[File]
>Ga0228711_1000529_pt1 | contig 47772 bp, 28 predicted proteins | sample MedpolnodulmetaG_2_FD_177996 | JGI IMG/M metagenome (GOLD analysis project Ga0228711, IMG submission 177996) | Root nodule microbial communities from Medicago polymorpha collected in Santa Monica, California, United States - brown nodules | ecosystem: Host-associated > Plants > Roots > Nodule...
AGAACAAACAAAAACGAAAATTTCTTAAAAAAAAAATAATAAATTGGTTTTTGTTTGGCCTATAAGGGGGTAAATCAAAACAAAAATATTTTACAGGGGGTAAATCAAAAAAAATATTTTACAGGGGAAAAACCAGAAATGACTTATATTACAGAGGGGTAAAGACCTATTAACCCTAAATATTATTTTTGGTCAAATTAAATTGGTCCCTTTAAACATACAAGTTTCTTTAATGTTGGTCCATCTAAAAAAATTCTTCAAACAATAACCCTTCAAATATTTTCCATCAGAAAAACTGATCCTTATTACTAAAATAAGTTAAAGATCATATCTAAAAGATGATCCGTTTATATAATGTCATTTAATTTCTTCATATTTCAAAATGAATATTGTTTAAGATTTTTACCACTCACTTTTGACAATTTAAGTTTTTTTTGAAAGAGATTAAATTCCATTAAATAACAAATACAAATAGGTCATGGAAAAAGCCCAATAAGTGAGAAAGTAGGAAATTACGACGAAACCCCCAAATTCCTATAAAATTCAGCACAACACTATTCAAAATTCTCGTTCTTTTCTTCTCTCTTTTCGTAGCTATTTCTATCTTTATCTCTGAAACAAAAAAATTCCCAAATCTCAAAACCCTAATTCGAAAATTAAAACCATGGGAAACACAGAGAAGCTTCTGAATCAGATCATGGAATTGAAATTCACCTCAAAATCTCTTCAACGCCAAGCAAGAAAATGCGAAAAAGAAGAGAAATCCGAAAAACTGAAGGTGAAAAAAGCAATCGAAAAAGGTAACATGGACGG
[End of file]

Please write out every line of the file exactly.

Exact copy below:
>Ga0228711_1000529_pt1 | contig 47772 bp, 28 predicted proteins | sample MedpolnodulmetaG_2_FD_177996 | JGI IMG/M metagenome (GOLD analysis project Ga0228711, IMG submission 177996) | Root nodule microbial communities from Medicago polymorpha collected in Santa Monica, California, United States - brown nodules | ecosystem: Host-associated > Plants > Roots > Nodule...
AGAACAAACAAAAACGAAAATTTCTTAAAAAAAAAATAATAAATTGGTTTTTGTTTGGCCTATAAGGGGGTAAATCAAAACAAAAATATTTTACAGGGGGTAAATCAAAAAAAATATTTTACAGGGGAAAAACCAGAAATGACTTATATTACAGAGGGGTAAAGACCTATTAACCCTAAATATTATTTTTGGTCAAATTAAATTGGTCCCTTTAAACATACAAGTTTCTTTAATGTTGGTCCATCTAAAAAAATTCTTCAAACAATAACCCTTCAAATATTTTCCATCAGAAAAACTGATCCTTATTACTAAAATAAGTTAAAGATCATATCTAAAAGATGATCCGTTTATATAATGTCATTTAATTTCTTCATATTTCAAAATGAATATTGTTTAAGATTTTTACCACTCACTTTTGACAATTTAAGTTTTTTTTGAAAGAGATTAAATTCCATTAAATAACAAATACAAATAGGTCATGGAAAAAGCCCAATAAGTGAGAAAGTAGGAAATTACGACGAAACCCCCAAATTCCTATAAAATTCAGCACAACACTATTCAAAATTCTCGTTCTTTTCTTCTCTCTTTTCGTAGCTATTTCTATCTTTATCTCTGAAACAAAAAAATTCCCAAATCTCAAAACCCTAATTCGAAAATTAAAACCATGGGAAACACAGAGAAGCTTCTGAATCAGATCATGGAATTGAAATTCACCTCAAAATCTCTTCAACGCCAAGCAAGAAAATGCGAAAAAGAAGAGAAATCCGAAAAACTGAAGGTGAAAAAAGCAATCGAAAAAGGTAACATGGACGG